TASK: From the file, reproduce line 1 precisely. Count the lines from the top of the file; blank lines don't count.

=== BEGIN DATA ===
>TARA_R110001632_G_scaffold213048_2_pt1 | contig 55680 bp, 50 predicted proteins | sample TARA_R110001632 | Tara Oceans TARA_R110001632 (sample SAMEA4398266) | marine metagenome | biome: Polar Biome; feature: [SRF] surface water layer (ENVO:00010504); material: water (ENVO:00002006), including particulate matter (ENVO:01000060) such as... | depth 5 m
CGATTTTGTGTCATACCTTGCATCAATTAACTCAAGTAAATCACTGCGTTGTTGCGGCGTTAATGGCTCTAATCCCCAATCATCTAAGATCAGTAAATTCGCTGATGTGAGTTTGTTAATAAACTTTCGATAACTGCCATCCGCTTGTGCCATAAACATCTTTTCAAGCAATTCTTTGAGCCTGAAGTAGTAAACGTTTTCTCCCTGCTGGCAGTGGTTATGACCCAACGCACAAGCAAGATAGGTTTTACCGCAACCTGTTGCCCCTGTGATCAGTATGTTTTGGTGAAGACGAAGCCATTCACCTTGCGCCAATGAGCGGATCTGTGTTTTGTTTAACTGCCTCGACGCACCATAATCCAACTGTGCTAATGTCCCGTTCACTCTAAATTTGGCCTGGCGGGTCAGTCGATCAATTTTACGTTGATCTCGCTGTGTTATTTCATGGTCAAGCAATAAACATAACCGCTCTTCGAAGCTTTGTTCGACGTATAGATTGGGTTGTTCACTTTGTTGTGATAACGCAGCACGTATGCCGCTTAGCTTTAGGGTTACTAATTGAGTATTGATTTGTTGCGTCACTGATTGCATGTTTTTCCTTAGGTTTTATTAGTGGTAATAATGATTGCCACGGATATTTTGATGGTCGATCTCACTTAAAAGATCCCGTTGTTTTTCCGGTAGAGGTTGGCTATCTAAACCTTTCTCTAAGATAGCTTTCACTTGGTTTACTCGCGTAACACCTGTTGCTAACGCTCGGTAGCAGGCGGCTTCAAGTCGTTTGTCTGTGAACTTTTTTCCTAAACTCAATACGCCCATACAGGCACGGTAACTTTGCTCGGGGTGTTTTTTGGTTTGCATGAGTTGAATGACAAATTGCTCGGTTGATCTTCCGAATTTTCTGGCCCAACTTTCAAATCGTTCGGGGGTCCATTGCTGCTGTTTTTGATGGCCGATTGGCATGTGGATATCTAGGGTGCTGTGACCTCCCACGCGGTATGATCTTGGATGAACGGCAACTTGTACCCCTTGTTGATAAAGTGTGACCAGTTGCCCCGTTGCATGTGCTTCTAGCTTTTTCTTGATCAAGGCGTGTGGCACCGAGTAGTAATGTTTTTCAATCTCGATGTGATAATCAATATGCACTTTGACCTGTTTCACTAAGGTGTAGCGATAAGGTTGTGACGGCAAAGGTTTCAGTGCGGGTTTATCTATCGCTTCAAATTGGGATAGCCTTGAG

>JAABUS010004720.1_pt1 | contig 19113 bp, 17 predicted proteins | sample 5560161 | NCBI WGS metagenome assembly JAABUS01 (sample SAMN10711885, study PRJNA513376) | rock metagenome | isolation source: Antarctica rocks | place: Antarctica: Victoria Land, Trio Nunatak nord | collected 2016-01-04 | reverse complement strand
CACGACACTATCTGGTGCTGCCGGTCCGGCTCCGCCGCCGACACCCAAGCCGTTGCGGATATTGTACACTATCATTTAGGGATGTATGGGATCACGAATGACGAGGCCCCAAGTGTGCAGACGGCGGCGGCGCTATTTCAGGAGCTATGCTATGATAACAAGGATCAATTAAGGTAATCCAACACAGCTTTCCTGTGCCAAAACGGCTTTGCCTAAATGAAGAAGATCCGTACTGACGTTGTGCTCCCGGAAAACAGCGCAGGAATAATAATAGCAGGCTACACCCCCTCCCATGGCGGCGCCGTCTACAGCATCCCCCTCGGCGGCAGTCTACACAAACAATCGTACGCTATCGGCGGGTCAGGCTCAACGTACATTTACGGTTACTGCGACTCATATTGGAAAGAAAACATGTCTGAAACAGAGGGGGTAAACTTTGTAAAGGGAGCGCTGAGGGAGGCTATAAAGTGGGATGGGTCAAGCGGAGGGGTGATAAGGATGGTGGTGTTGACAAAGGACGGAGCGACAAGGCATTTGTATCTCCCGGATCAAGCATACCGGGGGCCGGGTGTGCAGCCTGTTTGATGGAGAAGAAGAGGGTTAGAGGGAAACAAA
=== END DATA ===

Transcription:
>TARA_R110001632_G_scaffold213048_2_pt1 | contig 55680 bp, 50 predicted proteins | sample TARA_R110001632 | Tara Oceans TARA_R110001632 (sample SAMEA4398266) | marine metagenome | biome: Polar Biome; feature: [SRF] surface water layer (ENVO:00010504); material: water (ENVO:00002006), including particulate matter (ENVO:01000060) such as... | depth 5 m